The significance of prey in the diet of the phytophagous thrips, Frankliniella schultzei


Manthana Milne Department of Entomology, The University of Queensland, Queensland 4072,


1. Patterns of mite egg consumption by the phytophagous thrips Frankliniella schultzei Trybom were investigated. Although F. schultzei predation is somewhat similar to that of F. occidentalis (Pergande), the understanding of predation by these two phytophagous thrips was extended, allowing the functional significance of flower thrips’ predatory behaviour to be reinterpreted.

2. Second-instar larvae consumed significantly more eggs than any other life-stage, and the daily intake of eggs by second-instar larvae declined significantly with each successive day of the 4-day duration of instar two.

3. Mite eggs that had had their silken webbing removed were consumed at a significantly greater rate than those with their webbing intact.

4. Frankliniella schultzei immatures developed successfully both on diets containing cotton (Gossypium hirsutum L.) leaf tissue plus mite eggs and on cotton leaf tissue alone. Supplementing a leaf tissue larval diet with mite eggs lowered the developmental time from egg to adult significantly, as well as lowering the percentage mortality. Continuation of the mite egg supplement beyond adult eclosion increased fecundity significantly and extended life span over that achieved on a leaf diet alone.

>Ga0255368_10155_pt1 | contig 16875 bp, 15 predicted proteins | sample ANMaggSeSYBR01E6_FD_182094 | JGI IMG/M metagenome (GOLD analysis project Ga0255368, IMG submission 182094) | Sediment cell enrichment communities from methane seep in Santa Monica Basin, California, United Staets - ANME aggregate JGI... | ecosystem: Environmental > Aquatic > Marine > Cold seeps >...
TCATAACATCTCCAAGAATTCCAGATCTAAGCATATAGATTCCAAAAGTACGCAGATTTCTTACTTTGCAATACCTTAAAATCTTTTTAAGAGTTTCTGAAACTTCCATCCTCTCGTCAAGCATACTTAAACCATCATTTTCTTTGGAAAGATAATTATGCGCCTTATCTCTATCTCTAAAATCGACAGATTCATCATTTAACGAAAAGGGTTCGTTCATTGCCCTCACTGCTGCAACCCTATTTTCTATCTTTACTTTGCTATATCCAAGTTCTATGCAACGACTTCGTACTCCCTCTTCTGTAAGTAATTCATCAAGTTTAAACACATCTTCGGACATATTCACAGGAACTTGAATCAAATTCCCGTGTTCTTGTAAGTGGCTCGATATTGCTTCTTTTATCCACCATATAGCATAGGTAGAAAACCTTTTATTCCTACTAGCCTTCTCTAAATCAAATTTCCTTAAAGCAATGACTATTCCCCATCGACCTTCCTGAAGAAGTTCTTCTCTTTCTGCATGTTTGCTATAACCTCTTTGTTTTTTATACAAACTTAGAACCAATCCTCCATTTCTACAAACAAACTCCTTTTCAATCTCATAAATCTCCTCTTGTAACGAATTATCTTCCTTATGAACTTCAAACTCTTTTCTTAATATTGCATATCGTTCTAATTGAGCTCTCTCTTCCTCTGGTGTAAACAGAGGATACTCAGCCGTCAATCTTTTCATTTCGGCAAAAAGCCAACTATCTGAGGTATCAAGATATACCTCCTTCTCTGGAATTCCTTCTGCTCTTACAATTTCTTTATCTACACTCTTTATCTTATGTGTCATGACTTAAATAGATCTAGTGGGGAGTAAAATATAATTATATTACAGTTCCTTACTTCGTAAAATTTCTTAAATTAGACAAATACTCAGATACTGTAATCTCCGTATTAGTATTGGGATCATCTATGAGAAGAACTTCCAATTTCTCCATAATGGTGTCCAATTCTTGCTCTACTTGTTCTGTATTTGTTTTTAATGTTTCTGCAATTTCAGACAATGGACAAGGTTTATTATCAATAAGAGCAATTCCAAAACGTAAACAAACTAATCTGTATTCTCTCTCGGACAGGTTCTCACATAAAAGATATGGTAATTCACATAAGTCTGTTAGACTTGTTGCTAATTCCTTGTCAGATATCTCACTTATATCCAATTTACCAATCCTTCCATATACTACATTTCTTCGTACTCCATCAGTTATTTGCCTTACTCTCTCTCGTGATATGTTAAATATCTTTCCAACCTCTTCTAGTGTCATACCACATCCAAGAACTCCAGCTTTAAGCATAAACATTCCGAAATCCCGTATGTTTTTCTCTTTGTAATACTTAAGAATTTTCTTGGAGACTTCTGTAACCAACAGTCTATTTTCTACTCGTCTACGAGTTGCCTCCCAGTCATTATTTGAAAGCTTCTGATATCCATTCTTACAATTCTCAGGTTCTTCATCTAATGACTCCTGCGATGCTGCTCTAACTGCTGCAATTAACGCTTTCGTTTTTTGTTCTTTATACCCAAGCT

5. In laboratory choice tests, mite eggs and pollen of Wax Mallow (Malvaviscus arboreus Cav.), the usual host of F. schultzei in Brisbane, were encountered with similar frequencies. Furthermore, the mean proportion of encounters with pollen grains that resulted in consumption of pollen did not differ significantly from the encounter : consumption rate for mite eggs.

6. Frankliniella schultzei, like F. occidentalis, does not seem to be specifically adapted for preying on mite eggs, even though such predation enhances performance and reproductive output of F. schultzei when constrained on cotton leaves. Comparison of performance results with those published for F. schultzei when reared on the floral parts of one of its primary hosts (M. arboreus) (Milne et al., 1996), indicates that mite egg predation does not make up completely for a deficient adult or larval diet.